Lobster biz braces for Chinese New Year impacted by pandemic

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FILE- In this Sept. 11, 2018, file photo, lobsters are packed at a shipping facility in Arundel, Maine. America's lobster industry recovered from the Trump trade war to have a good 2020, but it is approaching one of the busiest times of the year with trepidation because of coronavirus. Chinese New Year shipments will be complicated by the virus this year. (AP Photo/Robert F. Bukaty, File)

PORTLAND, Maine – America's lobster exporters recovered from the Trump-era trade war with China to have a good 2020. But the industry is approaching one of the most critical times of the year with trepidation because of the coronavirus.

Chinese New Year is typically one of the busiest parts of the calendar for America's lobster shippers, who send millions of dollars worth of the crustaceans to China every year. This year the holiday is Feb. 12, and industry members said the Year of the Ox won't necessarily be the Year of the Lobster.

That's because shipping is complicated this winter by the threat of the virus. Mike Marceau, vice president of The Lobster Company in Arundel, Maine, said he isn't expecting many exports.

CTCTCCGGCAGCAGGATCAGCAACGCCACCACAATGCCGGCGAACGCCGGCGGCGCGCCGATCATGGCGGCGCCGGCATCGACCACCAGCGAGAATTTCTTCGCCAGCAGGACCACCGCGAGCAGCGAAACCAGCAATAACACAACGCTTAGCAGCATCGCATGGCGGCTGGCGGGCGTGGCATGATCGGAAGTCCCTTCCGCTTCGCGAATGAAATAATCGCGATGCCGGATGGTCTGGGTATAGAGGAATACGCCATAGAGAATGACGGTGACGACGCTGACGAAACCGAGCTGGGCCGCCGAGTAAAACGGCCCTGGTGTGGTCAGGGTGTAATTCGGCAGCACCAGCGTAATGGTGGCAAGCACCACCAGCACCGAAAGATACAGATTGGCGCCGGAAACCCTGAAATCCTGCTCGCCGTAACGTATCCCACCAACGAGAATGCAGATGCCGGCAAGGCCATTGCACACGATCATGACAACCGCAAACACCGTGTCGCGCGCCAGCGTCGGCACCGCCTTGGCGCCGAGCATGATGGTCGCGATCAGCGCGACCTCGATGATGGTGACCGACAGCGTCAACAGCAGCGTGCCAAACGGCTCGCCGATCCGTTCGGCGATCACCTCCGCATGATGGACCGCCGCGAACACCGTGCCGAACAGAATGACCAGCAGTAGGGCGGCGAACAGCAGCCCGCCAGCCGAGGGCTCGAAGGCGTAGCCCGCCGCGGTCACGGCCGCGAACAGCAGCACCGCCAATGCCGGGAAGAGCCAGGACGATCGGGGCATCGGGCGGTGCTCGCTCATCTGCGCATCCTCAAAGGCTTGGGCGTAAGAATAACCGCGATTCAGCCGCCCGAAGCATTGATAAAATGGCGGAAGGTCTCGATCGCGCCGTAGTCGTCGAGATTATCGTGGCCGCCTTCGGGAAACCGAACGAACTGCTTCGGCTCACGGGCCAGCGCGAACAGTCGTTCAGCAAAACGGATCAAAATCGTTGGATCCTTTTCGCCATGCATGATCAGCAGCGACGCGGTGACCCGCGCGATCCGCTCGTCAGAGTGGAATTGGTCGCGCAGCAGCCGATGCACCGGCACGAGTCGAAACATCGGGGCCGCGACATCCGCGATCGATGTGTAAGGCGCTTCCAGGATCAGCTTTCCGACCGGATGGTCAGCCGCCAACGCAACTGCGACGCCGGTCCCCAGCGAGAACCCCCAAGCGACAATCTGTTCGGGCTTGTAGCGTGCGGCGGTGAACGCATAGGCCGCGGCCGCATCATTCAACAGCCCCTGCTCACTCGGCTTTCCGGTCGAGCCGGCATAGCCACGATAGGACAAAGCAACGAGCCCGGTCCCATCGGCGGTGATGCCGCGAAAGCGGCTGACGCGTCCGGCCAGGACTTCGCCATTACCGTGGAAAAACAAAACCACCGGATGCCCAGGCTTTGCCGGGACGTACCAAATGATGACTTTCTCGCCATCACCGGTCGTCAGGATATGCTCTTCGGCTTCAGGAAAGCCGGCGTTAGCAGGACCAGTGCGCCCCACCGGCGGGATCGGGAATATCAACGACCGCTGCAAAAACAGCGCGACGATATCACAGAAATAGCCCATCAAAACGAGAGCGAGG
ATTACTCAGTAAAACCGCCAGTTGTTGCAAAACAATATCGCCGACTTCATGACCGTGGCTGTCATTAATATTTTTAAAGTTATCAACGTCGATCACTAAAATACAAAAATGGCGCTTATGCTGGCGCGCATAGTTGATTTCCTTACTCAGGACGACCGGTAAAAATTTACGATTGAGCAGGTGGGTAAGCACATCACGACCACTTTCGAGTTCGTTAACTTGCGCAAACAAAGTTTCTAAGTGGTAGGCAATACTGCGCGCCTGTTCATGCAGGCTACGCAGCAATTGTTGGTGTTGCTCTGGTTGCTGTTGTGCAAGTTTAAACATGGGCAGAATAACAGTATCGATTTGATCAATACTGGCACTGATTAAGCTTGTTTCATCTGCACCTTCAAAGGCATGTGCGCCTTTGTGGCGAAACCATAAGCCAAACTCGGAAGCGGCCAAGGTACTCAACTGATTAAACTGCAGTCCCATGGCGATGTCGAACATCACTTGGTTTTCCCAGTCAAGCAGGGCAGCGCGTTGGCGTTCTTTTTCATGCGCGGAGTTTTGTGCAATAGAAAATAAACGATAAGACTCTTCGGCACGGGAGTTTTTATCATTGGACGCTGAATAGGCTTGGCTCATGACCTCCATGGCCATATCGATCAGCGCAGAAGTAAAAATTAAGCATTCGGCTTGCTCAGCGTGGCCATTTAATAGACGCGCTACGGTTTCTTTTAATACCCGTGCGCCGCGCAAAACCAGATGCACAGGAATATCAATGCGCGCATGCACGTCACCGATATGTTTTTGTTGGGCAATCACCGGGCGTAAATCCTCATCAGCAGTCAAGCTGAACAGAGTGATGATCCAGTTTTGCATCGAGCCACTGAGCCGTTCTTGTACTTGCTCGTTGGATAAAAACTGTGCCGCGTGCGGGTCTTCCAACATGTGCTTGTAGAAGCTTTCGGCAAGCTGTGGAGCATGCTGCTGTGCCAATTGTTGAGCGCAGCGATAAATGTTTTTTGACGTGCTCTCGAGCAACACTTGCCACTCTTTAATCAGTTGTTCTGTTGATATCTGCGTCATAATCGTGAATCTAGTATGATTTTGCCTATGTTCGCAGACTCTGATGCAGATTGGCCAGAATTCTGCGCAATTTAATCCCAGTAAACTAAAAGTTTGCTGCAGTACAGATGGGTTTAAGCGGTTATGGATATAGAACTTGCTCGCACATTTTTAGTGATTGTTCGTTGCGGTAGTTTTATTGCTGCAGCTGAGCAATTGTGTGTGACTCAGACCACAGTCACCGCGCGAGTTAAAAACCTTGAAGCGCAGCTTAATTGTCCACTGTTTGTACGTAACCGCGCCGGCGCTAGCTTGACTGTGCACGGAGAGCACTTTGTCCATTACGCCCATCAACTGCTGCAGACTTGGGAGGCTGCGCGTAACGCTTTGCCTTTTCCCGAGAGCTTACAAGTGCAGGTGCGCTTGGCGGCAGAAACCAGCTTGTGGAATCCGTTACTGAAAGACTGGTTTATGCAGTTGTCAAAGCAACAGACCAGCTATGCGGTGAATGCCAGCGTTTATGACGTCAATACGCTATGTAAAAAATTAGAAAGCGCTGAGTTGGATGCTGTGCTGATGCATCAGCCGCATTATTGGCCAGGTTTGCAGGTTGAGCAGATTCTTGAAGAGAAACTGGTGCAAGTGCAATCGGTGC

Business would normally be booming right now, and it has ground to a halt, Marceau said. It's disappointing because the last spring and summer were fairly strong, he said.

“It started in spring, and it held right up until a couple weeks ago,” Marceau said. “We sold a lot of product. We've just lost getting a Chinese New Year because of COVID.”

Lobster exports to China have been strained in the U.S. for a couple of years because of instability brought to the business by former President Donald Trump's trade hostilities with the country, which is a huge buyer of seafood. America sent more than $140 million in lobsters to China in 2017 and 2018, but exports fell to about $51 million in 2019 because of heavy tariffs imposed during the trade war.

Trump then brokered a new deal with China in 2020 that included renewed lobster exports. The country bought about $95 million in lobsters from America in 2020 through November, federal data shows.

But now, China is currently enforcing strict rules about food importation because of the coronavirus, said John Sackton, an industry analyst and founder of SeafoodNews.com. Shipping itself is also more difficult because of the toll of the coronavirus on shipping businesses, he said.